It seems that all books about special relativity only include discussion about perfectly elastic and perfectly inelastic collisions. The notion of the coefficient of restitution, $e$ in classical physics doesn't seem to appear in relativistic collisions.

My question is: how do we formulate newton's experimental law in special relativity? To be more specific, let particles $1,2$ collide to form particles $3,4$. Then (Let $P$ denote 4-momentum,$m$ denote rest mass) $$ {P_{1}}_r+{P_{2}}_r={P_{3}}_r+{P_{4}}_r,{P_{1}}^r+{P_{2}}^r={P_{3}}^r+{P_{4}}^r\\ {P_{i}}^r=\gamma_i m_iV_i^r,r={1,2,3,4.} $$ Here I have used tensor notation. Then the question is: how can I find $V_3,V_4$ in terms of $m_i,e,V_1,V_2$, where $e$ is the resititution coefficient? Or can we obtain any other meaningful relations?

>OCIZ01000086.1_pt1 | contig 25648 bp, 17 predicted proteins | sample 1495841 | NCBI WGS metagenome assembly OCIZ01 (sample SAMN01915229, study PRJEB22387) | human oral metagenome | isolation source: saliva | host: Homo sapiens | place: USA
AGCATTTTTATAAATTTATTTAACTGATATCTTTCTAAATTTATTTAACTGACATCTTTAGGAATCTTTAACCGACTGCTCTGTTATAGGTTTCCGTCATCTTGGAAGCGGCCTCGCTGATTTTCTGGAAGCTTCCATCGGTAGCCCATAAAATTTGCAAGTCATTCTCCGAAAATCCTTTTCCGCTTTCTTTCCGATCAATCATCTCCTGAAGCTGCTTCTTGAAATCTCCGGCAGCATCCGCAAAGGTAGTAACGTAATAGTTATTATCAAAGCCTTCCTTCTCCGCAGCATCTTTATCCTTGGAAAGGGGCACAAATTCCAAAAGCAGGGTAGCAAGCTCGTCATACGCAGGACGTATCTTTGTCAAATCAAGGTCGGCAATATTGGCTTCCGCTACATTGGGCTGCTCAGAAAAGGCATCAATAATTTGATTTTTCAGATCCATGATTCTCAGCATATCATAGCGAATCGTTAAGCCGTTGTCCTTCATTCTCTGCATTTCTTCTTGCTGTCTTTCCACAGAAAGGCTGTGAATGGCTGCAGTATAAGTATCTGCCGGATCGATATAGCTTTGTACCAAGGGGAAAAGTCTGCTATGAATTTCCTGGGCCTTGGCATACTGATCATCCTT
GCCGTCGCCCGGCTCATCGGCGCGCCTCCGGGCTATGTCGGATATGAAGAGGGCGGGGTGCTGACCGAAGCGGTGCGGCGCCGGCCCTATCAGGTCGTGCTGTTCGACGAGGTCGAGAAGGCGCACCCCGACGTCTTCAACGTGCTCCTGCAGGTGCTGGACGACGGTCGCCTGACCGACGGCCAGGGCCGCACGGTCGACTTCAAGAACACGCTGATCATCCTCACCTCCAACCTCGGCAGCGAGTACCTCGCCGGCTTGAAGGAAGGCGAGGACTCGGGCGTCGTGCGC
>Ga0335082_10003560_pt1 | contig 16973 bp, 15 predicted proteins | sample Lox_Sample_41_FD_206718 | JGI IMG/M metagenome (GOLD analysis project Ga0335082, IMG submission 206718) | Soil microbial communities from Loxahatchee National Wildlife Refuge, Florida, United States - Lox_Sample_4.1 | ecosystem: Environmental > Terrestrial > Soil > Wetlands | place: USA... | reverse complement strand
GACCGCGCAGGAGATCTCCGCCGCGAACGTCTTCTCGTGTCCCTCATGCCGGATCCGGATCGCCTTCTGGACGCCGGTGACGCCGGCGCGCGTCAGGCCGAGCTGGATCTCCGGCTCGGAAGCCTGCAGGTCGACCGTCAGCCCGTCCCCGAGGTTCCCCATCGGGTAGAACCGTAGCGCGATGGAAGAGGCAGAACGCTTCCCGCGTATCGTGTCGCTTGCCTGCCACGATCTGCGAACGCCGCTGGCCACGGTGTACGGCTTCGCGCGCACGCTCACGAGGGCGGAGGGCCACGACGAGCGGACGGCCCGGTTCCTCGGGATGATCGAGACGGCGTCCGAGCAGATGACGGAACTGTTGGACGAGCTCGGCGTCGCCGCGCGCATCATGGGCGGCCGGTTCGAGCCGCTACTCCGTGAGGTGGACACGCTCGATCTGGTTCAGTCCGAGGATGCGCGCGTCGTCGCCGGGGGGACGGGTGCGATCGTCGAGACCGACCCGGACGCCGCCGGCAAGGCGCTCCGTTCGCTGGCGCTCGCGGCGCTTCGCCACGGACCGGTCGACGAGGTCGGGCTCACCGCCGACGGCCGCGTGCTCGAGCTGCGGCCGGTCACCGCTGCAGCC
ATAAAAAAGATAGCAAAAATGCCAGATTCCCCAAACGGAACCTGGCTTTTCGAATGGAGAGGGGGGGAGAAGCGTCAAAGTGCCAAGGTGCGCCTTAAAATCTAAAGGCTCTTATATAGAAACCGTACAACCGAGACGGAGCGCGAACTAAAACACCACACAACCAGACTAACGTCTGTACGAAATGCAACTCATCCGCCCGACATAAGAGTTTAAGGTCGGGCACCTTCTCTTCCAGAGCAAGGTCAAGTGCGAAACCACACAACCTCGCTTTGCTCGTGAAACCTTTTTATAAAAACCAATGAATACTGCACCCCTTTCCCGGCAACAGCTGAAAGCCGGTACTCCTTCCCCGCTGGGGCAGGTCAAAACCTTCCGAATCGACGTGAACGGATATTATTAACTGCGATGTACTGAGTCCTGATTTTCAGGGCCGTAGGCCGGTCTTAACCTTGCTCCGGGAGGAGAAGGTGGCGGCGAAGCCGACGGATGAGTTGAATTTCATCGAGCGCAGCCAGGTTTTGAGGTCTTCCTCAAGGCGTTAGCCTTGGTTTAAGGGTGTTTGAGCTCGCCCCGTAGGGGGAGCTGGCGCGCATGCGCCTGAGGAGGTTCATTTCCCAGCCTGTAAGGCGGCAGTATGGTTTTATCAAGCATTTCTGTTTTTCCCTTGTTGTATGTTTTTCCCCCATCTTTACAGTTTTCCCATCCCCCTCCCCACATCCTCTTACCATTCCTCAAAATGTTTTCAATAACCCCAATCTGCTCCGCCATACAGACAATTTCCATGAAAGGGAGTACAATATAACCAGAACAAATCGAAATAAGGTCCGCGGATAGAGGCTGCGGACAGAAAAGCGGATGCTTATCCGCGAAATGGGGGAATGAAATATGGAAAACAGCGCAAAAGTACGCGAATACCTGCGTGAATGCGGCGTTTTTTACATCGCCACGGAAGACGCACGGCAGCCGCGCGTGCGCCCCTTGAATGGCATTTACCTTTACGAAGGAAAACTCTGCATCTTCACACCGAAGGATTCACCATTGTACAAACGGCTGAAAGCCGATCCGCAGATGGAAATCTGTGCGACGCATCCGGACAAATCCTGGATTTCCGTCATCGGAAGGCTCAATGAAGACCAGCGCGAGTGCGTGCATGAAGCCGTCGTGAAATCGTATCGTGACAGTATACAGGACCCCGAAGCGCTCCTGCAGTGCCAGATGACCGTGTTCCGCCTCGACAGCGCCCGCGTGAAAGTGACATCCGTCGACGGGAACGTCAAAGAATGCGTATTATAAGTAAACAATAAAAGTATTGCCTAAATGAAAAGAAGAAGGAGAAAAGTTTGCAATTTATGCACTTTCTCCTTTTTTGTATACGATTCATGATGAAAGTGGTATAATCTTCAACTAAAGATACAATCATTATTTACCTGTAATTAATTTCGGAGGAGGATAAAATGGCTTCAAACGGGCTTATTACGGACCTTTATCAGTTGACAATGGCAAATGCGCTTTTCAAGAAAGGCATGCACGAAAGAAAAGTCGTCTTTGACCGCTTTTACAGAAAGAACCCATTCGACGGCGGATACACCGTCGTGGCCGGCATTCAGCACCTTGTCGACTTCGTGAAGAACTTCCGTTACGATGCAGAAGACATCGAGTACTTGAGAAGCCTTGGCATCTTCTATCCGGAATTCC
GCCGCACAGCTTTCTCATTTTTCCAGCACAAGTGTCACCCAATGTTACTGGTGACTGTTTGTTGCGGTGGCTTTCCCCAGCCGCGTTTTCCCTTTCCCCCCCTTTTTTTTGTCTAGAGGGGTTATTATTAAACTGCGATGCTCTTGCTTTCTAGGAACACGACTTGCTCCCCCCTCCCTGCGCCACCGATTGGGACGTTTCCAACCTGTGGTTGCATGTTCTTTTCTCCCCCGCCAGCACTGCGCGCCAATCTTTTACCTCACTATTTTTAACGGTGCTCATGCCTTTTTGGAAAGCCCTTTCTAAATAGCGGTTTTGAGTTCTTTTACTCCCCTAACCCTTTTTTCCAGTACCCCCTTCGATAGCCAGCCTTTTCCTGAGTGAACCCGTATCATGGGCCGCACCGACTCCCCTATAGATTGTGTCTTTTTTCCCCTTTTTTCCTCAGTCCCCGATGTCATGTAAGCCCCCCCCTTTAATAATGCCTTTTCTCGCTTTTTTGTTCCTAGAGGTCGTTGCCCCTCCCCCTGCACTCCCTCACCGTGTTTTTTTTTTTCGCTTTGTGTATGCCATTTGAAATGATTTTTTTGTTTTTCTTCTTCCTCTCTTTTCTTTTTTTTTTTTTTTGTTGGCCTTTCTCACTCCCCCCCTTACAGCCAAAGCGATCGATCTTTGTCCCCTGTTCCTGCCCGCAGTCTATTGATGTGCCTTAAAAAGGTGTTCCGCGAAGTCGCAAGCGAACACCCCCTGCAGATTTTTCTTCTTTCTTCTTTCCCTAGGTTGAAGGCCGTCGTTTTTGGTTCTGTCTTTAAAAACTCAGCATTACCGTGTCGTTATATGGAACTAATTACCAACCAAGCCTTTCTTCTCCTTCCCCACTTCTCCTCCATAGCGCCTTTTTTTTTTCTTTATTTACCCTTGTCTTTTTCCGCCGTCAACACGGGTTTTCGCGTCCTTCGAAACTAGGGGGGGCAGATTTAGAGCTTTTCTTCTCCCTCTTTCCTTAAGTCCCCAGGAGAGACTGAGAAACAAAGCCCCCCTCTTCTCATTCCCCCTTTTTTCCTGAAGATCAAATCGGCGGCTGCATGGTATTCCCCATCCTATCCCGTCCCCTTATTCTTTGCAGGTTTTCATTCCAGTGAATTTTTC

• $\begingroup$ I am not a specialist on this, but maybe if SR books don't contain your answer you need to look into General Relativity books. I would imagine that modelling collisions of stars cannot be done under perfect elastic or non-elastic constraints. $\endgroup$ – Cryo Jul 11 at 21:24
  • $\begingroup$ Also, don't expect to get away with a single coefficient (of restitution). I would expect it to become a full tensor, and probably even relative tensor once the real treatment begins. $\endgroup$ – Cryo Jul 11 at 21:28

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